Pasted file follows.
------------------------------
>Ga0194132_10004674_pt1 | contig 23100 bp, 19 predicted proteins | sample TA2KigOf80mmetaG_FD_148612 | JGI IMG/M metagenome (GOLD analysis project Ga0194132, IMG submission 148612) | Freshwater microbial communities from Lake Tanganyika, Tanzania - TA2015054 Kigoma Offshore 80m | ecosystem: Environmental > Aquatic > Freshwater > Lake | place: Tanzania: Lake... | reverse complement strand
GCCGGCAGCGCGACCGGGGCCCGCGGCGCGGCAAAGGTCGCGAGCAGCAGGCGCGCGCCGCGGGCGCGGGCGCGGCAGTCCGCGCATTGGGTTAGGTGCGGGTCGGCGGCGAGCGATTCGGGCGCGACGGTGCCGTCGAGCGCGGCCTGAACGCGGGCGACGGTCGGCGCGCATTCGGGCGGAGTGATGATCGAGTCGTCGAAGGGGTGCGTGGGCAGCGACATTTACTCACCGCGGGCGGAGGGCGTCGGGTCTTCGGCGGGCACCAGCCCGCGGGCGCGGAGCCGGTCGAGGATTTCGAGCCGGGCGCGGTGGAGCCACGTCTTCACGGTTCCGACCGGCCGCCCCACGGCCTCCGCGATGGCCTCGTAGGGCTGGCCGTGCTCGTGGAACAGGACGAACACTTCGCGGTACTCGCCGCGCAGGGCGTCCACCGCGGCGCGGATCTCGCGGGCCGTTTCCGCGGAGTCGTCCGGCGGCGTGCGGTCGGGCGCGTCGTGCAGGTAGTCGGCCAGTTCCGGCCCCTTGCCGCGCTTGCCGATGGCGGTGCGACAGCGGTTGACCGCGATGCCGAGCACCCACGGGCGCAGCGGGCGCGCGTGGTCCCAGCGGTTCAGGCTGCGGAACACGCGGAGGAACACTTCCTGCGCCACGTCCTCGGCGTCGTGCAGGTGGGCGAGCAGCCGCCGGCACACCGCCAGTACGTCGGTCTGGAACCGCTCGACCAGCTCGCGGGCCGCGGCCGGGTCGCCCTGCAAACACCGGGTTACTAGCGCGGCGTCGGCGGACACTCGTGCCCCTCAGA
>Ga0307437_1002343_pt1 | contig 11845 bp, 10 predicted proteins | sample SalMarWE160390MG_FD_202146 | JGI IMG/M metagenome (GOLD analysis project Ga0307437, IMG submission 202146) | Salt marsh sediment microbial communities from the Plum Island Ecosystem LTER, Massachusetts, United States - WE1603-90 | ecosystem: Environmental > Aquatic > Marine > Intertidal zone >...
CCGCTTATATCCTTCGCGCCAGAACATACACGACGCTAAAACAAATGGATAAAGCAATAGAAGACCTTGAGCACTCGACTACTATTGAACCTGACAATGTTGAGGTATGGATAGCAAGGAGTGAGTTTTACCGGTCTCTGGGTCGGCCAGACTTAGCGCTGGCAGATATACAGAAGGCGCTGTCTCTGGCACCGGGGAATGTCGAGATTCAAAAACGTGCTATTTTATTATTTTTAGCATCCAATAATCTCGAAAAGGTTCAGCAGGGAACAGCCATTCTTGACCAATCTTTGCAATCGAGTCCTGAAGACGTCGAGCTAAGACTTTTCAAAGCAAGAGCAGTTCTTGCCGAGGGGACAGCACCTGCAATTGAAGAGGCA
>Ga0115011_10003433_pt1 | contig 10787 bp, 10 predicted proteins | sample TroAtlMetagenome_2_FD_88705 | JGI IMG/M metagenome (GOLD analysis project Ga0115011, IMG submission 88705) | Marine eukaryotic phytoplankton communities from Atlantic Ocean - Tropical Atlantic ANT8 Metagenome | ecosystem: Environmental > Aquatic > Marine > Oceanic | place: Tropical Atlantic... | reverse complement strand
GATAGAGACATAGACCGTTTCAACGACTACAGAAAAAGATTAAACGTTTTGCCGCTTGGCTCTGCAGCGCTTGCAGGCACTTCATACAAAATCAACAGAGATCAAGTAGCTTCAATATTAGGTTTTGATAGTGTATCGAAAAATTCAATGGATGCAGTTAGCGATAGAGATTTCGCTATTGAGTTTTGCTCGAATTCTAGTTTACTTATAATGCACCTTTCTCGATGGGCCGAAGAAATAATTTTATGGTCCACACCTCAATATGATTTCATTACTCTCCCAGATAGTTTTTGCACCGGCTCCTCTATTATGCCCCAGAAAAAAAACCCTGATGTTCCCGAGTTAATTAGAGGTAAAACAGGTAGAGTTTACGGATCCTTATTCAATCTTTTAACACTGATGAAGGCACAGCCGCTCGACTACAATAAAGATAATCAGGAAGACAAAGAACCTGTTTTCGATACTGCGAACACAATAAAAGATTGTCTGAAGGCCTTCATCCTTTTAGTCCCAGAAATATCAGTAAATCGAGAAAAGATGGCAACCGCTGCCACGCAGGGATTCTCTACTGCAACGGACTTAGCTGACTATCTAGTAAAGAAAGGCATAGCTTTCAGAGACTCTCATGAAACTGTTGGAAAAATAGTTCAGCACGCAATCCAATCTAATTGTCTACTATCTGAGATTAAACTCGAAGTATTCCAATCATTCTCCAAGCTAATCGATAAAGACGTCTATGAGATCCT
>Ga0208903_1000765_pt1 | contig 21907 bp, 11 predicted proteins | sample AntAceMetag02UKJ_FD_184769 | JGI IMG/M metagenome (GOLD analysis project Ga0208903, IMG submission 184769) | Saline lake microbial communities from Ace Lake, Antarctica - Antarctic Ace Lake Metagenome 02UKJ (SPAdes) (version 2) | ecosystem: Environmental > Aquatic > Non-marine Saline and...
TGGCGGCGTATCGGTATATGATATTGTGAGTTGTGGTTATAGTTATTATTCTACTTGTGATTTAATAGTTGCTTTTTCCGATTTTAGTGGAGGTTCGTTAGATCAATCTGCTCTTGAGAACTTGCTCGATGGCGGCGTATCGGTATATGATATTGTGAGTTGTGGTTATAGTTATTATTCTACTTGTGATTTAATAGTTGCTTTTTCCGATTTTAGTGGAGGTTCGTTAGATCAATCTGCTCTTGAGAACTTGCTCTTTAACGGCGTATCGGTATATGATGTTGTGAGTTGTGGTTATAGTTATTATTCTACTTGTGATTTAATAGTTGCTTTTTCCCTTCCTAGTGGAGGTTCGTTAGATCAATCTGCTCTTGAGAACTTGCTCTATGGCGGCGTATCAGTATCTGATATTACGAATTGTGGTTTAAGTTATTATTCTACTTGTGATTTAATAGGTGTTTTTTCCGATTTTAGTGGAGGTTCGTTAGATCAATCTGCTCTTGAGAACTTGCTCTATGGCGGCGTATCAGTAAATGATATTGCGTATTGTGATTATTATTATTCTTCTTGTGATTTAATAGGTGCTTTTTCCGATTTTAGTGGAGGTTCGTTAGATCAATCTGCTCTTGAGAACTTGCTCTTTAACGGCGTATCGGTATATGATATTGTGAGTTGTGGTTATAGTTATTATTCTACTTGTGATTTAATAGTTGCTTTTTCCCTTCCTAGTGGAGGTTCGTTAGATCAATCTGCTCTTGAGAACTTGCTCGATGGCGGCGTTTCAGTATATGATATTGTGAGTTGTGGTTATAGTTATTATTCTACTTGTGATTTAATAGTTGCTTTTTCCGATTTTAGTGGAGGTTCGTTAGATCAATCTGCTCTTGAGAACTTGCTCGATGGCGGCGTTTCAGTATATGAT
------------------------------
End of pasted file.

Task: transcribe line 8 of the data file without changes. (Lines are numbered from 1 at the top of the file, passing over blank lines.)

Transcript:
TGGCGGCGTATCGGTATATGATATTGTGAGTTGTGGTTATAGTTATTATTCTACTTGTGATTTAATAGTTGCTTTTTCCGATTTTAGTGGAGGTTCGTTAGATCAATCTGCTCTTGAGAACTTGCTCGATGGCGGCGTATCGGTATATGATATTGTGAGTTGTGGTTATAGTTATTATTCTACTTGTGATTTAATAGTTGCTTTTTCCGATTTTAGTGGAGGTTCGTTAGATCAATCTGCTCTTGAGAACTTGCTCTTTAACGGCGTATCGGTATATGATGTTGTGAGTTGTGGTTATAGTTATTATTCTACTTGTGATTTAATAGTTGCTTTTTCCCTTCCTAGTGGAGGTTCGTTAGATCAATCTGCTCTTGAGAACTTGCTCTATGGCGGCGTATCAGTATCTGATATTACGAATTGTGGTTTAAGTTATTATTCTACTTGTGATTTAATAGGTGTTTTTTCCGATTTTAGTGGAGGTTCGTTAGATCAATCTGCTCTTGAGAACTTGCTCTATGGCGGCGTATCAGTAAATGATATTGCGTATTGTGATTATTATTATTCTTCTTGTGATTTAATAGGTGCTTTTTCCGATTTTAGTGGAGGTTCGTTAGATCAATCTGCTCTTGAGAACTTGCTCTTTAACGGCGTATCGGTATATGATATTGTGAGTTGTGGTTATAGTTATTATTCTACTTGTGATTTAATAGTTGCTTTTTCCCTTCCTAGTGGAGGTTCGTTAGATCAATCTGCTCTTGAGAACTTGCTCGATGGCGGCGTTTCAGTATATGATATTGTGAGTTGTGGTTATAGTTATTATTCTACTTGTGATTTAATAGTTGCTTTTTCCGATTTTAGTGGAGGTTCGTTAGATCAATCTGCTCTTGAGAACTTGCTCGATGGCGGCGTTTCAGTATATGAT